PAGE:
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Francisco I. Madero

Francisco I. Madero (1873-1913) was a revolutionary who became president of Mexico (1911-1913).

He was born at Parras, Coahuila, on October 30, 1873, the son of Francisco Madero and Mercedes González Treviño. (The middle initial, I, stands for either "Ignacio" or "Indalecio".) His parents were one of the richest families in Mexico, of Portuguese descent. Madero was educated in Baltimore, Versailles and at the University of California, Berkeley.

Affected by the plight of the poor under the Porfiriato[?], in 1904 Madero became involved in politics with the Benito Juarez Democratic Club[?].

He was a liberal capitalist who feared that the existing regime under Diaz would inevitably breed true social revolution—a fear that proved accurate with the rise of Emiliano Zapata and Pancho Villa. Madero favored an oligarchic façade democracy that would insolate the elite from popular insurrection, writing, "the ignorant public... should take no direct part in determining who should be the candidate for public office." Madero thus criticized Diaz's regime as counterproductive; he proposed meager concessions to peasants and the proletariat that would provide the climate of order and stability from which the elite, foreign and domestic, benefited under Diaz. Madero also hoped slight concessions would curb the growth of radical ideas.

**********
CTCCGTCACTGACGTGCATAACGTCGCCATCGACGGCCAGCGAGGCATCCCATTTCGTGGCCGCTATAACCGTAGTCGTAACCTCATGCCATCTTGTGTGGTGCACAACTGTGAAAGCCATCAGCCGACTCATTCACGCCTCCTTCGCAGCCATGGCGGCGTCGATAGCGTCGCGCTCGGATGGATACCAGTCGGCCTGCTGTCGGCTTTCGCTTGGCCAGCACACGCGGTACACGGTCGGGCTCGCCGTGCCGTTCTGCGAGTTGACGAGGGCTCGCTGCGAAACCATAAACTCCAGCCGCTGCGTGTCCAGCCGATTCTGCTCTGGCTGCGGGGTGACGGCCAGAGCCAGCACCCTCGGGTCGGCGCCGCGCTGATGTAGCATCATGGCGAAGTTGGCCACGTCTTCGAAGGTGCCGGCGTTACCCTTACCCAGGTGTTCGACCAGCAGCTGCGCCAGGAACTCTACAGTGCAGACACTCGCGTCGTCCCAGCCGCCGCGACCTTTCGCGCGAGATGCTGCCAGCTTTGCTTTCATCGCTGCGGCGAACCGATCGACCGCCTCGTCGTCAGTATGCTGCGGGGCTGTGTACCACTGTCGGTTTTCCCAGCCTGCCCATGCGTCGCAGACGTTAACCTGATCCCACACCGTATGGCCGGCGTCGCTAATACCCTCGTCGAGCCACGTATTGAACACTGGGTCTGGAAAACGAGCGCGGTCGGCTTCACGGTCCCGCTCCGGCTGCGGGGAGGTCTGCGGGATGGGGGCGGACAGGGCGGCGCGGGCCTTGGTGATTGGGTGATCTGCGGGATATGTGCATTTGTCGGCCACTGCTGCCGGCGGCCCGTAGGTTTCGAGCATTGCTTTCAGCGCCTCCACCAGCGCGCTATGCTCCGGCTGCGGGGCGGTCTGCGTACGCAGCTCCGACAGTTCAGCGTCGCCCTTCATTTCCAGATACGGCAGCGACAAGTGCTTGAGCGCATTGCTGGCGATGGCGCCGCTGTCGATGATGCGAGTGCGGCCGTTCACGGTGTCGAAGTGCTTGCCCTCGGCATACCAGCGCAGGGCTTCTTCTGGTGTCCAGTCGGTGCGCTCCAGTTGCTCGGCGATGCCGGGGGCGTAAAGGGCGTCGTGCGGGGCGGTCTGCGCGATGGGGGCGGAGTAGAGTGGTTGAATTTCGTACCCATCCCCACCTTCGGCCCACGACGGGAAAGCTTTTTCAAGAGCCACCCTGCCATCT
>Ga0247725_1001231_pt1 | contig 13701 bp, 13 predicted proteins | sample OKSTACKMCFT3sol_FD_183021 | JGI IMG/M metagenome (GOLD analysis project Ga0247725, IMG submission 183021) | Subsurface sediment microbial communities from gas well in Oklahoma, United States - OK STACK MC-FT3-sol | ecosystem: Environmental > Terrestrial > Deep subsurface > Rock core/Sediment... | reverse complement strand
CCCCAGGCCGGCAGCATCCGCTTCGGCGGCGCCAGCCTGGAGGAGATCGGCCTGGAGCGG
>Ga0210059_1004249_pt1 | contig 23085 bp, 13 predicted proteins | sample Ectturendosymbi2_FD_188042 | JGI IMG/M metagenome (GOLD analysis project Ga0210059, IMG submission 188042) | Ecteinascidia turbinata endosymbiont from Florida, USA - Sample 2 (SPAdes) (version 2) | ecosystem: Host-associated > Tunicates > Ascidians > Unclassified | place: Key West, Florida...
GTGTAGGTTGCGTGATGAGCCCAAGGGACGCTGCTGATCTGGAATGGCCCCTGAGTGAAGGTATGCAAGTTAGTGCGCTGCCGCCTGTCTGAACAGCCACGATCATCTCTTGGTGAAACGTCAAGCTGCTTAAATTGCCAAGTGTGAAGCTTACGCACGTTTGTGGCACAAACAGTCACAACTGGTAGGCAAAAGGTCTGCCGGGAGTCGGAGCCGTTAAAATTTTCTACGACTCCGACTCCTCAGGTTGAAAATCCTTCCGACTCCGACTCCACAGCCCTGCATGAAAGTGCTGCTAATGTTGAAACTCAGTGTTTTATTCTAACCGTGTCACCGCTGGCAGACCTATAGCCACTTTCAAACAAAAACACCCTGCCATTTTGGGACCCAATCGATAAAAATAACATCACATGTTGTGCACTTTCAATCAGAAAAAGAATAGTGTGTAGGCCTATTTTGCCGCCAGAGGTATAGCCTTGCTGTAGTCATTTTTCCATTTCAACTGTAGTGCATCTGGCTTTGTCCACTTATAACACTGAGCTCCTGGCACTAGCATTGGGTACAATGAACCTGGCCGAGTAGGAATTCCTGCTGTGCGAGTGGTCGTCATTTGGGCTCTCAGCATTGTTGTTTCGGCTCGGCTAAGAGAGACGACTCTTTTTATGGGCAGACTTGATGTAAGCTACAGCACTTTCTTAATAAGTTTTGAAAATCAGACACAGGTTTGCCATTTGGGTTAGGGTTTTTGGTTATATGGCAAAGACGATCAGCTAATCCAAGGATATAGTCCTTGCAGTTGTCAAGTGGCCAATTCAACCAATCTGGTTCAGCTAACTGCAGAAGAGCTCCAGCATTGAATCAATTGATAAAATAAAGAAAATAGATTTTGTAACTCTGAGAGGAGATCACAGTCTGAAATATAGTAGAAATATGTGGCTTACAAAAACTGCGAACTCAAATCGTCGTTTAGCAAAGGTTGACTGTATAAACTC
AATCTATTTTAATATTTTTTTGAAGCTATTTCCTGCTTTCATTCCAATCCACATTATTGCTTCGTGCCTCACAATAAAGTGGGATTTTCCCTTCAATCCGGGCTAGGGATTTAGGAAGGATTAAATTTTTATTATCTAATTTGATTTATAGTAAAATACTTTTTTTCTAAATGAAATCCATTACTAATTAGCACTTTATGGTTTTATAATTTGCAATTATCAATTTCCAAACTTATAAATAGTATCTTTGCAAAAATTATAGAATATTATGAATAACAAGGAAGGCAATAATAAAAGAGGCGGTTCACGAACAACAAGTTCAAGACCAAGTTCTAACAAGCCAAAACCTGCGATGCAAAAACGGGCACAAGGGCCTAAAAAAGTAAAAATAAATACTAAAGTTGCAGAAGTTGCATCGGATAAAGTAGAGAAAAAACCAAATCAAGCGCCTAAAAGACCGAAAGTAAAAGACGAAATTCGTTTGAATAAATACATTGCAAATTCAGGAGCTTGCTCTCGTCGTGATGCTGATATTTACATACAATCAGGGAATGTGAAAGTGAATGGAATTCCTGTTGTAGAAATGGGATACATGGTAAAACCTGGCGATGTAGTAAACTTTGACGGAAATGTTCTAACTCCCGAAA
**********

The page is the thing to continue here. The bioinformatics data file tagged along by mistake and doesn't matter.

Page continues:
He ran for president of Mexico against Porfirio Diaz in 1910, as candidate for the Anti-reelectionist movement. He was arrested in June and then released conditionally in July. Díaz was declared President in October 1910. Madero declared the result to be null, and assumed the provisional presidency, designating November 20 for the start of what was later called the Mexican Revolution. The government discovered the action being prepared and Madero fled to San Antonio. But the Revolution had spread in the north, where Francisco Villa occupied Chihuahua and Ciudad Juarez. The overthrow of Diaz was accomplished on May 17, when Madero signed the Treaty of Ciudad Juarez[?], in which he demanded the resignation of Díaz as a condition for an armistice. Díaz resigned on May 25, 1911.

Madero appointed Francisco Leon de la Barra[?] as Interim President. De la Barra was strongly conservative and acted to neutralise the more radical ideas of the Revolution. Madero was called a traitor and Emiliano Zapata abandoned him. When Madero won the presidential elections in November 1911, the division among the revolutionaries was enormous. Both the Zapatistas and the conservatives became disenchanted with Madero's handling of the agrarian problems.

In 1913 Victoriano Huerta[?], the Chief of the Armed Forces, conspired with Díaz. In a coup d'etat on February 21, 1913, Madero was forced to resign and then executed.



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